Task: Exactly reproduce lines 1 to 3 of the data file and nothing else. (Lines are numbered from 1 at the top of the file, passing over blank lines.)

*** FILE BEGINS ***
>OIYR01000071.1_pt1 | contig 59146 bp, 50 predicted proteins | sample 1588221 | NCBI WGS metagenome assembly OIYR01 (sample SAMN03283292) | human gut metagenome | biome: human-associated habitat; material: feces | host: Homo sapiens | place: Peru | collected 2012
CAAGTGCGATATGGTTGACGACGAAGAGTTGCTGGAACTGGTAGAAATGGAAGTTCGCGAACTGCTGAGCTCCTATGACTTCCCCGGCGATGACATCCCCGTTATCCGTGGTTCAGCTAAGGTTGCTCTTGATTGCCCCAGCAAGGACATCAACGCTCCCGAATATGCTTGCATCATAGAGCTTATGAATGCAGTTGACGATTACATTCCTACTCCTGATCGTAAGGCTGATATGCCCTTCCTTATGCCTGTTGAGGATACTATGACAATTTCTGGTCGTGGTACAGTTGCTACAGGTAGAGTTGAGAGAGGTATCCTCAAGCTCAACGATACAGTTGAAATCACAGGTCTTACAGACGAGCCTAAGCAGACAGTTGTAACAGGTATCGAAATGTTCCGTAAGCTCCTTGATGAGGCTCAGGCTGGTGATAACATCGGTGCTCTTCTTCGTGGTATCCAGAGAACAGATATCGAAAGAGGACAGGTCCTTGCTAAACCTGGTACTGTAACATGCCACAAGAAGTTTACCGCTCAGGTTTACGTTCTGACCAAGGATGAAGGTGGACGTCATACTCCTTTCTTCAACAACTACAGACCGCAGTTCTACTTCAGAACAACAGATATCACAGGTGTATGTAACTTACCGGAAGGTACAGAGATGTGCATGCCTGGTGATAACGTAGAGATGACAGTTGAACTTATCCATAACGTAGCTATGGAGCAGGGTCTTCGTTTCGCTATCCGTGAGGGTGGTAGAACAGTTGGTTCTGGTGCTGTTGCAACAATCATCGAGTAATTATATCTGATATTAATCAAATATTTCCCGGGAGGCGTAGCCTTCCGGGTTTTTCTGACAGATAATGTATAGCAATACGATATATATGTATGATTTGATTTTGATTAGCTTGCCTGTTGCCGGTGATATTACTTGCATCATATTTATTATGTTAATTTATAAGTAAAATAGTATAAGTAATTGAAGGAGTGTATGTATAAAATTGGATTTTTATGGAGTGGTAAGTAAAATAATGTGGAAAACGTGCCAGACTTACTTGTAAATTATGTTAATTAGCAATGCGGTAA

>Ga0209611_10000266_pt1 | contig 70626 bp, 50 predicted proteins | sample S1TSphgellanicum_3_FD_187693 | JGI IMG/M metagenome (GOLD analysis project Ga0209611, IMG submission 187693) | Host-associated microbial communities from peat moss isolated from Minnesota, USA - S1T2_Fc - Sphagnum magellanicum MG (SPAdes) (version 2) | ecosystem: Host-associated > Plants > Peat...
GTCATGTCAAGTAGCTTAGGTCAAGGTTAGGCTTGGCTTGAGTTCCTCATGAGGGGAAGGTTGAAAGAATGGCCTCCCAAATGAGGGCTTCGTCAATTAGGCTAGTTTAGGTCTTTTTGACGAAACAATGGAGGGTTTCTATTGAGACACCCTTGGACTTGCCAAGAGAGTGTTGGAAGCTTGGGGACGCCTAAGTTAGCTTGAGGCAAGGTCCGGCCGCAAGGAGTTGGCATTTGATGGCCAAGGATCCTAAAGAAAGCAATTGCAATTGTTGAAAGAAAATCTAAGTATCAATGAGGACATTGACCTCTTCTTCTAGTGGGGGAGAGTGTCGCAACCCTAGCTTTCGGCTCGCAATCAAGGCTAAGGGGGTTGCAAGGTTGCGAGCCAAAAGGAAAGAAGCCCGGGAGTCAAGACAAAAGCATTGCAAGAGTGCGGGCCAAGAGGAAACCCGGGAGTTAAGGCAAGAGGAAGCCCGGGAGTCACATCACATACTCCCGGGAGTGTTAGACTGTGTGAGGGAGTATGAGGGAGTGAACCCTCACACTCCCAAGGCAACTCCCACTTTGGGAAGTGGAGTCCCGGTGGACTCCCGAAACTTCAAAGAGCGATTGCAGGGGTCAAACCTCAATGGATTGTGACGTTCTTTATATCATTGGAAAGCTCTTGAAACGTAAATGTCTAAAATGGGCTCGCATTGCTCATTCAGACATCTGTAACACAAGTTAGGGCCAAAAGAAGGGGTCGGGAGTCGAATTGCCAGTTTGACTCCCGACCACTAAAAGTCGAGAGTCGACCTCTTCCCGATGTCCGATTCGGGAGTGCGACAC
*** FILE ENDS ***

>OIYR01000071.1_pt1 | contig 59146 bp, 50 predicted proteins | sample 1588221 | NCBI WGS metagenome assembly OIYR01 (sample SAMN03283292) | human gut metagenome | biome: human-associated habitat; material: feces | host: Homo sapiens | place: Peru | collected 2012
CAAGTGCGATATGGTTGACGACGAAGAGTTGCTGGAACTGGTAGAAATGGAAGTTCGCGAACTGCTGAGCTCCTATGACTTCCCCGGCGATGACATCCCCGTTATCCGTGGTTCAGCTAAGGTTGCTCTTGATTGCCCCAGCAAGGACATCAACGCTCCCGAATATGCTTGCATCATAGAGCTTATGAATGCAGTTGACGATTACATTCCTACTCCTGATCGTAAGGCTGATATGCCCTTCCTTATGCCTGTTGAGGATACTATGACAATTTCTGGTCGTGGTACAGTTGCTACAGGTAGAGTTGAGAGAGGTATCCTCAAGCTCAACGATACAGTTGAAATCACAGGTCTTACAGACGAGCCTAAGCAGACAGTTGTAACAGGTATCGAAATGTTCCGTAAGCTCCTTGATGAGGCTCAGGCTGGTGATAACATCGGTGCTCTTCTTCGTGGTATCCAGAGAACAGATATCGAAAGAGGACAGGTCCTTGCTAAACCTGGTACTGTAACATGCCACAAGAAGTTTACCGCTCAGGTTTACGTTCTGACCAAGGATGAAGGTGGACGTCATACTCCTTTCTTCAACAACTACAGACCGCAGTTCTACTTCAGAACAACAGATATCACAGGTGTATGTAACTTACCGGAAGGTACAGAGATGTGCATGCCTGGTGATAACGTAGAGATGACAGTTGAACTTATCCATAACGTAGCTATGGAGCAGGGTCTTCGTTTCGCTATCCGTGAGGGTGGTAGAACAGTTGGTTCTGGTGCTGTTGCAACAATCATCGAGTAATTATATCTGATATTAATCAAATATTTCCCGGGAGGCGTAGCCTTCCGGGTTTTTCTGACAGATAATGTATAGCAATACGATATATATGTATGATTTGATTTTGATTAGCTTGCCTGTTGCCGGTGATATTACTTGCATCATATTTATTATGTTAATTTATAAGTAAAATAGTATAAGTAATTGAAGGAGTGTATGTATAAAATTGGATTTTTATGGAGTGGTAAGTAAAATAATGTGGAAAACGTGCCAGACTTACTTGTAAATTATGTTAATTAGCAATGCGGTAA

>Ga0209611_10000266_pt1 | contig 70626 bp, 50 predicted proteins | sample S1TSphgellanicum_3_FD_187693 | JGI IMG/M metagenome (GOLD analysis project Ga0209611, IMG submission 187693) | Host-associated microbial communities from peat moss isolated from Minnesota, USA - S1T2_Fc - Sphagnum magellanicum MG (SPAdes) (version 2) | ecosystem: Host-associated > Plants > Peat...